The News: Southern California Adjusts to New Reality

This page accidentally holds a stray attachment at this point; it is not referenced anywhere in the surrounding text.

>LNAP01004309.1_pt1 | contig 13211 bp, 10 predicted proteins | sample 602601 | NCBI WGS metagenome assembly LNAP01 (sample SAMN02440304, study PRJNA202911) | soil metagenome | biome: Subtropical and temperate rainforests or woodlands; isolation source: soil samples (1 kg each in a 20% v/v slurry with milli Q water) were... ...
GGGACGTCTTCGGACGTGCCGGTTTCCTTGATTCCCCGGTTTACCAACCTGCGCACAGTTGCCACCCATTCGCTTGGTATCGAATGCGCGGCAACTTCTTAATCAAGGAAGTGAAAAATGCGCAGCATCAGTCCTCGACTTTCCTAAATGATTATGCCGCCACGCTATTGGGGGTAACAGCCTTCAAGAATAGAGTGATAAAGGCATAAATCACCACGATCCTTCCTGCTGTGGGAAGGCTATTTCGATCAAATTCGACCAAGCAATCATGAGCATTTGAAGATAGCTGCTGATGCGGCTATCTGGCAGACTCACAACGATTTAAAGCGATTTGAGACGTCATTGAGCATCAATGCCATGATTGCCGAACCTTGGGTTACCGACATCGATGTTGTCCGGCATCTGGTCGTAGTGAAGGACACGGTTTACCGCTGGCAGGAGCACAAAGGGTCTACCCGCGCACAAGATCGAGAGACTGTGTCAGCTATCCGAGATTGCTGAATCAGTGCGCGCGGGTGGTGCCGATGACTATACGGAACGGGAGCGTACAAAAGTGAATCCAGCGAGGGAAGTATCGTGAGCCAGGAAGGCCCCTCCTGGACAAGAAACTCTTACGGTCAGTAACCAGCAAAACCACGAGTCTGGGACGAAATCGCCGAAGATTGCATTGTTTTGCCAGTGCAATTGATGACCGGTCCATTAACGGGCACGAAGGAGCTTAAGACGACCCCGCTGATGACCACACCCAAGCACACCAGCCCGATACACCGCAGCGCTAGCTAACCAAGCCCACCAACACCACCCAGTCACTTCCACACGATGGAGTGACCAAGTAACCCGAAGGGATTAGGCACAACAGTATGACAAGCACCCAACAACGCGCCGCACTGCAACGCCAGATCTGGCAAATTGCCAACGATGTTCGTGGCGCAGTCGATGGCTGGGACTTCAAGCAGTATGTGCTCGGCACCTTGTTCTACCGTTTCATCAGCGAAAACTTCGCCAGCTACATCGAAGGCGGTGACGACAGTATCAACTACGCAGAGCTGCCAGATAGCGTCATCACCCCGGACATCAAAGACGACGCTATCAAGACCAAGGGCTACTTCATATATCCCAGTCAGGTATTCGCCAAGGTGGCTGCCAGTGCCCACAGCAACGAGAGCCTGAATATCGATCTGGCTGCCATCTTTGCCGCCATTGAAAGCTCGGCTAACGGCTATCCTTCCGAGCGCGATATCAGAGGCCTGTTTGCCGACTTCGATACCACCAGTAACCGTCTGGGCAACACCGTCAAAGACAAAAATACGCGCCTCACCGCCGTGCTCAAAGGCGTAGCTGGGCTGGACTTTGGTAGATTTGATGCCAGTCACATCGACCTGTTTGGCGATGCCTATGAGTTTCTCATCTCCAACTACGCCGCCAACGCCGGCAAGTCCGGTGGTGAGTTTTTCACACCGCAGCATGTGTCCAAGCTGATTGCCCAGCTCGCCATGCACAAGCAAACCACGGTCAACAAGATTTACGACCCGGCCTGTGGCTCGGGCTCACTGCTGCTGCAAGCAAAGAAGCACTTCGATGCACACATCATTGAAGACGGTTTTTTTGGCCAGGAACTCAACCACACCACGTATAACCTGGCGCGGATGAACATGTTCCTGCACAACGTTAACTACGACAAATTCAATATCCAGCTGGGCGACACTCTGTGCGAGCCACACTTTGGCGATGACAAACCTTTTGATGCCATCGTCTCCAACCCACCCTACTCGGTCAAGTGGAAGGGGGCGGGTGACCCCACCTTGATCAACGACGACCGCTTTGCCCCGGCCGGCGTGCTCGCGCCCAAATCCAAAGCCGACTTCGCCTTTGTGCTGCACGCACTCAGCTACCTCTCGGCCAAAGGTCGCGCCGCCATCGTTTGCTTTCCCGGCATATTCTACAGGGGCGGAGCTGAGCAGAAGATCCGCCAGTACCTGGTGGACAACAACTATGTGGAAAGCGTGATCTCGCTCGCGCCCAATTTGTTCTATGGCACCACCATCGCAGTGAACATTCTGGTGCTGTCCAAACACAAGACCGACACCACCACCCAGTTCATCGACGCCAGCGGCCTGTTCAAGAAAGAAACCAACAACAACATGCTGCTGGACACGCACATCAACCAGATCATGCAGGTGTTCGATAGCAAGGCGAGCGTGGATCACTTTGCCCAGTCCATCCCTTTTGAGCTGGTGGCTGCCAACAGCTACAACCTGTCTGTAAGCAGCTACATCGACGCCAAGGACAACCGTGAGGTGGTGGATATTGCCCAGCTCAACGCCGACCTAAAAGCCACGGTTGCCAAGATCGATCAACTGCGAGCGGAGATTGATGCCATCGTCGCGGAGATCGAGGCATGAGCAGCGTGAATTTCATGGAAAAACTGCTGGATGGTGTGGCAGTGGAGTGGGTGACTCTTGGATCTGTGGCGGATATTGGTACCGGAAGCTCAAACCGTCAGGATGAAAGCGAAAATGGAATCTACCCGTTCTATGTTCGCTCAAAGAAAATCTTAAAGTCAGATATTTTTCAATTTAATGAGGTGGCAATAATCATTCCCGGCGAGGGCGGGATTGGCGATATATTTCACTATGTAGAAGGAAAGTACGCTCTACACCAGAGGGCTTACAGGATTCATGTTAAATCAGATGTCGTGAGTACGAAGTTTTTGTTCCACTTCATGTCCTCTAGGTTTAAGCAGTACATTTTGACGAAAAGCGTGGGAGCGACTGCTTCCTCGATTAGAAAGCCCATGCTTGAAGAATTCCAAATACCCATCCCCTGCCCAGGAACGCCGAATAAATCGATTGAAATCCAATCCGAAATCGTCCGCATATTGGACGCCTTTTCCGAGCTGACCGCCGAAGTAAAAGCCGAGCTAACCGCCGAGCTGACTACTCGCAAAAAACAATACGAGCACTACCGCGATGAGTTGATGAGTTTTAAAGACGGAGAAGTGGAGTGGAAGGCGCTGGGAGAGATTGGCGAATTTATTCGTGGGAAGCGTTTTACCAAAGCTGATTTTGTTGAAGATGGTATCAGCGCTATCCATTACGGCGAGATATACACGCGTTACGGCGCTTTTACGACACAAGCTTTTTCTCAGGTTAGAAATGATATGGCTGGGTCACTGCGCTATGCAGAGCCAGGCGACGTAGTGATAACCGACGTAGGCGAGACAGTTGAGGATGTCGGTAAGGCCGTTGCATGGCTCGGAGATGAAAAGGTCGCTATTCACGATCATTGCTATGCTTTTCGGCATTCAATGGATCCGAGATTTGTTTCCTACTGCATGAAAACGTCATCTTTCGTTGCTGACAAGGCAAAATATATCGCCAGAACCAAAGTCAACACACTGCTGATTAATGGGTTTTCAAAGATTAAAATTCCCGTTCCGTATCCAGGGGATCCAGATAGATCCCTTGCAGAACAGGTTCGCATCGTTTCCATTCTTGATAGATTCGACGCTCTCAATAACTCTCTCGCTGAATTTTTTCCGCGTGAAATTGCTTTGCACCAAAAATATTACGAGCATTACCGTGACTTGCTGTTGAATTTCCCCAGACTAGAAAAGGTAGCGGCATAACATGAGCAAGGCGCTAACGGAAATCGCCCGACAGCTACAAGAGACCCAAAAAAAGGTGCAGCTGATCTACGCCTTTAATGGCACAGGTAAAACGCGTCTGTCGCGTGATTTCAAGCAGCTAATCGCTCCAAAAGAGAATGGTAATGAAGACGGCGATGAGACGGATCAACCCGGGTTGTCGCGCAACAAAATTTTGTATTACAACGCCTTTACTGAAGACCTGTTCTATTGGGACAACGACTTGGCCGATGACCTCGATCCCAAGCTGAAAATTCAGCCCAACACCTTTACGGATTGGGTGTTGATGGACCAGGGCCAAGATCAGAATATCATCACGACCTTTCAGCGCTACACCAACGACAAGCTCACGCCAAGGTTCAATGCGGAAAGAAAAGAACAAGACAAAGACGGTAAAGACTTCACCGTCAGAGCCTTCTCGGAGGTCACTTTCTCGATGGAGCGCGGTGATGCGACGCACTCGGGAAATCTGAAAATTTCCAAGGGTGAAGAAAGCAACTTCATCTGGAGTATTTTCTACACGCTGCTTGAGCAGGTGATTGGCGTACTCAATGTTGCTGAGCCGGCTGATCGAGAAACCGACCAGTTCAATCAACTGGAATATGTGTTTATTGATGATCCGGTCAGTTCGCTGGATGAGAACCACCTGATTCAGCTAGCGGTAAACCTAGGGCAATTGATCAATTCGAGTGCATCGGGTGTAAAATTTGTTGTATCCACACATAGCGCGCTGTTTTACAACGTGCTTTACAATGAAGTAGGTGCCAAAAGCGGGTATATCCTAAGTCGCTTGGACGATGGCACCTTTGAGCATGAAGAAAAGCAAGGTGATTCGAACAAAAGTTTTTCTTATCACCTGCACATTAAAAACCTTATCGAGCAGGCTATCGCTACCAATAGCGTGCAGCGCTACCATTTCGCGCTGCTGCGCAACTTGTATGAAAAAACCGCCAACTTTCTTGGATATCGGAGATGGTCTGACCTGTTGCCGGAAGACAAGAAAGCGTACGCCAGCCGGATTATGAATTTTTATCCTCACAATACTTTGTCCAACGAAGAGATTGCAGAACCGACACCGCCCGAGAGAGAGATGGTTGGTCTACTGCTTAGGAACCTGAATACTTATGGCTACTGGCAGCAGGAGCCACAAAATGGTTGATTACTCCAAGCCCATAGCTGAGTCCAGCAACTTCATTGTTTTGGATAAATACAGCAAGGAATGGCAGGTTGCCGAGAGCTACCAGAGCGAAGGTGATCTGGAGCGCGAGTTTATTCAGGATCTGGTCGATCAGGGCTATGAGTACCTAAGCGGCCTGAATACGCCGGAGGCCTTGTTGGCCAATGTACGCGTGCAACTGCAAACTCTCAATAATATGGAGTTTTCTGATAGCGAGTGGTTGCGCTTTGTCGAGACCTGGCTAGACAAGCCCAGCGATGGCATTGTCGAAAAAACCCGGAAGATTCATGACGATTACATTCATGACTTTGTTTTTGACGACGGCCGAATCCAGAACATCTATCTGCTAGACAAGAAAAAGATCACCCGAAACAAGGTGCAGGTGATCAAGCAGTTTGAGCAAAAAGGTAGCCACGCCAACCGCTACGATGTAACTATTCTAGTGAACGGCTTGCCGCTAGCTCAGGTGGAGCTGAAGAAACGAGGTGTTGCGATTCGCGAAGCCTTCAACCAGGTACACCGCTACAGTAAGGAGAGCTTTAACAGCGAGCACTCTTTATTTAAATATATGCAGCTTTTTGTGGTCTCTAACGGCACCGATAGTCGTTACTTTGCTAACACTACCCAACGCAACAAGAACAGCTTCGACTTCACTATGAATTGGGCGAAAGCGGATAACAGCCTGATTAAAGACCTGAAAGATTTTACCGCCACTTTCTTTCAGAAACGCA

Southern California’s Inland Empire is a conduit for nationwide shipping for cargo arriving from the ports of Los Angeles and Long Beach. That placement had led to robust growth in recent years as developers added an average of 20 million square feet of new inventory annually, according to reports released recently from Marcus & Millichap Real Estate Investment Services Inc. But judging by first-quarter performance, declining fundamentals are adding up to a tough year for the 452 million-square-foot market, which spans Riverside and San Bernardino counties. For example, vacancy has jumped from 7.7 percent to 11.3 percent since the first quarter of 2008. Leasing, meanwhile, dropped by more than half during the past year, from 14.7 million square feet to 7 million square feet.Slowing leasing velocity even further, much of the product now coming to market in the Inland Empire is second- and third-generation space, explained Jerry Holdner, vice president of market research for Voit Commercial Brokerage. Lower ceiling heights and other less than up-to-date features often make older product less attractive to prospective tenants, he noted.The findings indicate a market in recession, but they also note trends that may ease the impact. “What is healthy is that the market is going to take the hit all at once,” Holdner said. “It’s not going to drag out.” Developers’ decisions to reduce construction volume drastically will mitigate the rise in vacancy. This year, deliveries of new industrial space in the Inland Empire will drop from 22.6 million percent to just 6.1 million square feet, according to Marcus & Millichap.In neighboring Orange County, an industrial market that is both much smaller in scale than the Inland Empire and considerably different in nature, is showing signs of both strain and mitigating factors. Orange County’s 248 million-square-foot industrial market is tied much more closely to the county’s entrepreneurial culture and local economic conditions than it is to transcontinental trade, Holdner explained. By some indicators, Orange County’s market is in much better shape than the Inland Empire’s. Orange County’s 5 percent vacancy rate is less than half its neighbor’s, in part because much of the inventory is contained in buildings that are smaller than 100,000 square feet, representing a fraction of the size of many Inland Empire facilities. Still, that vacancy rate reflects an 80-basis-point increase since the first quarter of 2008, according to Voit.Several other benchmarks in Orange County are also registering downward movement. Triple-net asking rents have declined almost 19 percent since reaching a record $9.60 per square foot last year, the steepest decline since 1993. Negative net absorption hit 1.2 million square feet in the first quarter, the most since a 2.3 million net loss in the fourth quarter of 2002. Nevertheless, Orange County has at least one major trend in its favor:  a glut of new inventory will not further ratchet up vacancy or depress pricing this year. At the moment, no new product is under construction.